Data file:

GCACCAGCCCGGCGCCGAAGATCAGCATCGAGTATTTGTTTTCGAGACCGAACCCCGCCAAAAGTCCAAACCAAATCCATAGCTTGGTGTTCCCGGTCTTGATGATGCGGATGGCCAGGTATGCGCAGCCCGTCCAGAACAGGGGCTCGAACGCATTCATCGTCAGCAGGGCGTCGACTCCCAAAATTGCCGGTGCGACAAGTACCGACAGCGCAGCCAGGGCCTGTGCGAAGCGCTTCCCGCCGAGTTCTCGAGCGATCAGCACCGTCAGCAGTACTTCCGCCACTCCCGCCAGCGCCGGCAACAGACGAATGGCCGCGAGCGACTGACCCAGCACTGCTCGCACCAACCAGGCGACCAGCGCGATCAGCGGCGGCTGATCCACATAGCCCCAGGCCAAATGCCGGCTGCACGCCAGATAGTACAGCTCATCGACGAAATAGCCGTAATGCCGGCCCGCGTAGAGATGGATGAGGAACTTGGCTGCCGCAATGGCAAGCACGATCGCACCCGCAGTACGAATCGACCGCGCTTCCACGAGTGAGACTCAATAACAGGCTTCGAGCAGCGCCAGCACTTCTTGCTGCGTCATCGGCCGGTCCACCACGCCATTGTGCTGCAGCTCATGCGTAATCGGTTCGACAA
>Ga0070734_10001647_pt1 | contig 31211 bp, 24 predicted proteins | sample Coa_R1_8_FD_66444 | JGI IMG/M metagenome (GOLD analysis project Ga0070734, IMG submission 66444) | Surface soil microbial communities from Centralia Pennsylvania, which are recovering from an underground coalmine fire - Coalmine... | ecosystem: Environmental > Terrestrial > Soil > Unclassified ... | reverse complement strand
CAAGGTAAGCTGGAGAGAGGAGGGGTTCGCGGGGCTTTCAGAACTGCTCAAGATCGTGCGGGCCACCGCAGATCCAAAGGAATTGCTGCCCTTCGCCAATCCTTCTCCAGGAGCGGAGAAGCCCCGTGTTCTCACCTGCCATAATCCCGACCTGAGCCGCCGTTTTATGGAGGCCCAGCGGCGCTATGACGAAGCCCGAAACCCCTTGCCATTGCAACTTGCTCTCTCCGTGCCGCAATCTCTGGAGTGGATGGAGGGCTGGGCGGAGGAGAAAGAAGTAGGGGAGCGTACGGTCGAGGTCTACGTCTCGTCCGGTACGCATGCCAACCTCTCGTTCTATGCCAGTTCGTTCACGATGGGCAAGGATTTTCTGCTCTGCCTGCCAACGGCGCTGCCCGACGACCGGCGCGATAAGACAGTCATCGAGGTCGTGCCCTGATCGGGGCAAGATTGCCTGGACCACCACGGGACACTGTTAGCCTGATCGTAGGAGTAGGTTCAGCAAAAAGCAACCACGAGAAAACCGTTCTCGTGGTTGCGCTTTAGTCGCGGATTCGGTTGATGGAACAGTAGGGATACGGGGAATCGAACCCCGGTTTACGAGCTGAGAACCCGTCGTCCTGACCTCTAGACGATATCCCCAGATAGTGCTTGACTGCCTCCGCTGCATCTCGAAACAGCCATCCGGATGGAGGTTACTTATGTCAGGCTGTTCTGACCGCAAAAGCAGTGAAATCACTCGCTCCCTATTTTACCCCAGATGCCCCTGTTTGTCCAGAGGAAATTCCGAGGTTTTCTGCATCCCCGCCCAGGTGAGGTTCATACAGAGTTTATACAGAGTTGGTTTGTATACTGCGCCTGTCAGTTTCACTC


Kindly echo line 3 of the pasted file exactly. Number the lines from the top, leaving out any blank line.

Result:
CAAGGTAAGCTGGAGAGAGGAGGGGTTCGCGGGGCTTTCAGAACTGCTCAAGATCGTGCGGGCCACCGCAGATCCAAAGGAATTGCTGCCCTTCGCCAATCCTTCTCCAGGAGCGGAGAAGCCCCGTGTTCTCACCTGCCATAATCCCGACCTGAGCCGCCGTTTTATGGAGGCCCAGCGGCGCTATGACGAAGCCCGAAACCCCTTGCCATTGCAACTTGCTCTCTCCGTGCCGCAATCTCTGGAGTGGATGGAGGGCTGGGCGGAGGAGAAAGAAGTAGGGGAGCGTACGGTCGAGGTCTACGTCTCGTCCGGTACGCATGCCAACCTCTCGTTCTATGCCAGTTCGTTCACGATGGGCAAGGATTTTCTGCTCTGCCTGCCAACGGCGCTGCCCGACGACCGGCGCGATAAGACAGTCATCGAGGTCGTGCCCTGATCGGGGCAAGATTGCCTGGACCACCACGGGACACTGTTAGCCTGATCGTAGGAGTAGGTTCAGCAAAAAGCAACCACGAGAAAACCGTTCTCGTGGTTGCGCTTTAGTCGCGGATTCGGTTGATGGAACAGTAGGGATACGGGGAATCGAACCCCGGTTTACGAGCTGAGAACCCGTCGTCCTGACCTCTAGACGATATCCCCAGATAGTGCTTGACTGCCTCCGCTGCATCTCGAAACAGCCATCCGGATGGAGGTTACTTATGTCAGGCTGTTCTGACCGCAAAAGCAGTGAAATCACTCGCTCCCTATTTTACCCCAGATGCCCCTGTTTGTCCAGAGGAAATTCCGAGGTTTTCTGCATCCCCGCCCAGGTGAGGTTCATACAGAGTTTATACAGAGTTGGTTTGTATACTGCGCCTGTCAGTTTCACTC